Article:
How can we get them to listen?
Tampa, FL (Vocus) June 29, 2010
The April 20th explosion on a BP oil platform continues to make front page news weeks later. The initial explosion killed eleven people and began the worst crude oil spill in US history. At first BP said the accident would probably cause no environmental impact. Over fifty days later, however, oil is still escaping at a rate of hundreds of thousands of gallons each day. The resulting oil slick is killing wildlife and washing up on the beaches, affecting businesses and rental units from Louisiana to Florida. AirSign is providing a unique solution to help deal with this impact.
Adding to the difficulty is the fact that the leak is nearly a mile underwater. Various attempts to cap it have failed, but pressure on BP to quickly get it done continues. Some claim it was avoidable. Other countries require deep-sea oil rigs to use an acoustic switch system that would stop the oil at the source if something like this happened. However, when deregulation made this optional, BP elected to save the half a million dollars by not installing the switch. The present multi-billion dollar disaster is the result.
The affects of this spill have been far reaching. Some beaches are contaminated and uninviting. Tourism and regional economy are being negatively affected in a major way. Beach front rental properties, even in areas the oil has not reached, are getting two to three cancellations a day, instead of the normal two to three rentals a day.
Owners of these properties and beaches claim that BP is deaf to their cry for help. While owners are losing the combined equivalent of millions, BP as the fourth largest company in the world is sitting on billions. “How can we get them to listen?” the property owners are asking, and with good reason. Already over 100 million gallons have spilled and no one knows what the full impact will be.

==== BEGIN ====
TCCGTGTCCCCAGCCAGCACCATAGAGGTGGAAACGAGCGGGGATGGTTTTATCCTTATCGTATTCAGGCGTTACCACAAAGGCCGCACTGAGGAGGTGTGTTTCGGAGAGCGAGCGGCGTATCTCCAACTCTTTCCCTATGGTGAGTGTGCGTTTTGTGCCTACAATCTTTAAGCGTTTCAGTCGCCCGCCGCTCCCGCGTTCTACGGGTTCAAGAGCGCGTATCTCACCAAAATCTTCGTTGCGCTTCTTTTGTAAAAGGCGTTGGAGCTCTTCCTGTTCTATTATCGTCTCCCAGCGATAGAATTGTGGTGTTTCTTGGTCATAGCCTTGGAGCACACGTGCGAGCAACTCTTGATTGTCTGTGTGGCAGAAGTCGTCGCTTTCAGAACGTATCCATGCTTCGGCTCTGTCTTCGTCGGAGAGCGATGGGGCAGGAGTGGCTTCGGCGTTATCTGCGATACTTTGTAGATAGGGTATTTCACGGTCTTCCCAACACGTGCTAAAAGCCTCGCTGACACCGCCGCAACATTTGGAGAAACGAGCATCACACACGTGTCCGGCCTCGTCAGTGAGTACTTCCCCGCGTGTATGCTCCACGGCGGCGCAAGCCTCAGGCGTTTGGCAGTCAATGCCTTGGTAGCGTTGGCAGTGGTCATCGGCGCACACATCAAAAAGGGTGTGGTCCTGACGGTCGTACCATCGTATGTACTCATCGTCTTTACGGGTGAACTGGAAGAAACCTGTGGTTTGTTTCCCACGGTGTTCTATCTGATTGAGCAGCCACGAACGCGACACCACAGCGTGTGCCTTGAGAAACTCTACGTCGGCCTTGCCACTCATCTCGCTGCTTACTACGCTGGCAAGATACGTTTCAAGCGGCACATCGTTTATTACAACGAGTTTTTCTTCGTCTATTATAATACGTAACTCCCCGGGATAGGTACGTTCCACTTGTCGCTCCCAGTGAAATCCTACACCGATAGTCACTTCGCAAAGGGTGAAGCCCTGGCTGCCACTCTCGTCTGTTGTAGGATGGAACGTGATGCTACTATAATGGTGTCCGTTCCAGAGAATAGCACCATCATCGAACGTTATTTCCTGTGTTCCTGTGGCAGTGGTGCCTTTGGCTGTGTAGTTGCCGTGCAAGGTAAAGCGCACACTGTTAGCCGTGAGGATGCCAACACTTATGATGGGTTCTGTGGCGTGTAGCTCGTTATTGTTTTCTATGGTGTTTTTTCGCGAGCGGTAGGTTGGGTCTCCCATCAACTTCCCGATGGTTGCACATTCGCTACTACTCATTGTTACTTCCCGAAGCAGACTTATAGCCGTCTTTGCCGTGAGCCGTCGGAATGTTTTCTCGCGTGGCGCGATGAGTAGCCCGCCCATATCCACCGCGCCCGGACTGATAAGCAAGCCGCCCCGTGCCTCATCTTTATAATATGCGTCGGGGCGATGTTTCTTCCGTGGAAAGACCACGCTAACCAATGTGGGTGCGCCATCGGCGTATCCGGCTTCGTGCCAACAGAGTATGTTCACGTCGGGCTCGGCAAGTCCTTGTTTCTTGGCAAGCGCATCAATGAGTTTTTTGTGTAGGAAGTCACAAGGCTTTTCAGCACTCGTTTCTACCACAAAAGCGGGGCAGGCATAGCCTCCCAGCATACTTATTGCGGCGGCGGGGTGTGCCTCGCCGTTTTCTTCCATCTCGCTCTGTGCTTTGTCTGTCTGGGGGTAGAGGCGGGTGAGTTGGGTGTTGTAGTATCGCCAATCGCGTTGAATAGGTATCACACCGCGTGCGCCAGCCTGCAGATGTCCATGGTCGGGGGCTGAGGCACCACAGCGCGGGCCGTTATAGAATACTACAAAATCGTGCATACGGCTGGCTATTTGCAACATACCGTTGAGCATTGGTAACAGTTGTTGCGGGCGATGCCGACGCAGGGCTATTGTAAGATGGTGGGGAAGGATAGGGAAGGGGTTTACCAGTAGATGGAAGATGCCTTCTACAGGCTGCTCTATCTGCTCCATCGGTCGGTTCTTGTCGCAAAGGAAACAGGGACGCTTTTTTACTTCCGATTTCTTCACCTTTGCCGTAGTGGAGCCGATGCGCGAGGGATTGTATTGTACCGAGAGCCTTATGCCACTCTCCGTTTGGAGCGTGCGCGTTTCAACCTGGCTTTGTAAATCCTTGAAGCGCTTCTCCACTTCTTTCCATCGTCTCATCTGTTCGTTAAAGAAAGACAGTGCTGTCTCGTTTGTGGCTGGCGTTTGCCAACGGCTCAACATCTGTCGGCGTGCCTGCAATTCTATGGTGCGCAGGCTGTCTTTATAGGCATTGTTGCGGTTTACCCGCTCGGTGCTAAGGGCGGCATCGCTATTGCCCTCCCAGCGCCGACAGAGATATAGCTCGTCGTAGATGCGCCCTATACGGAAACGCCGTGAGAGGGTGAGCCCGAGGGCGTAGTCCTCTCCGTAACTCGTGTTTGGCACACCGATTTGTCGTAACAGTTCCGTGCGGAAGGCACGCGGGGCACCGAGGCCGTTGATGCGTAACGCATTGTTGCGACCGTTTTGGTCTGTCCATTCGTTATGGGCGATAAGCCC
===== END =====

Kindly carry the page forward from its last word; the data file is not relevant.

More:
In frustration, some have turned to a unique method of getting their message to the decision makers in BP and the government - airplane banners. A banner seven feet tall and up to 120 feet long bearing a message is pulled behind an airplane. The banner usually displays an advertisement or congratulatory message, but these residents are using banners to tell BP they want action. “We have to get our message to them some way,” they claim. “By flying a banner over their work sites, we are sure at least they have read it. Perhaps it will also rally support from other property owners.”
“These people are frustrated,” said Patrick Walsh of AirSign.com. “We have had a variety of creative ways aerial banners have been used, but this one is really unique while allowing people to get their message heard in a way they wouldn't be able to otherwise.”
By flying the banner back and forth along the beach from New Orleans to Pensacola, the residents are confident that the attention it will garner will reach the ears of BP decision makers.
For additional information on airplane banners and events that are open for getting a message out throughout the year, contact Patrick Walsh or visit http://www.airsign.com/.
About AirSign Aerial Advertising:
Established in 1996, AirSign is one of the leading companies in the aerial advertising industry, providing both custom banner printing, banner towing, and mobile billboard trucks from which to broadcast their customers' messages.
AirSign Aerial Advertising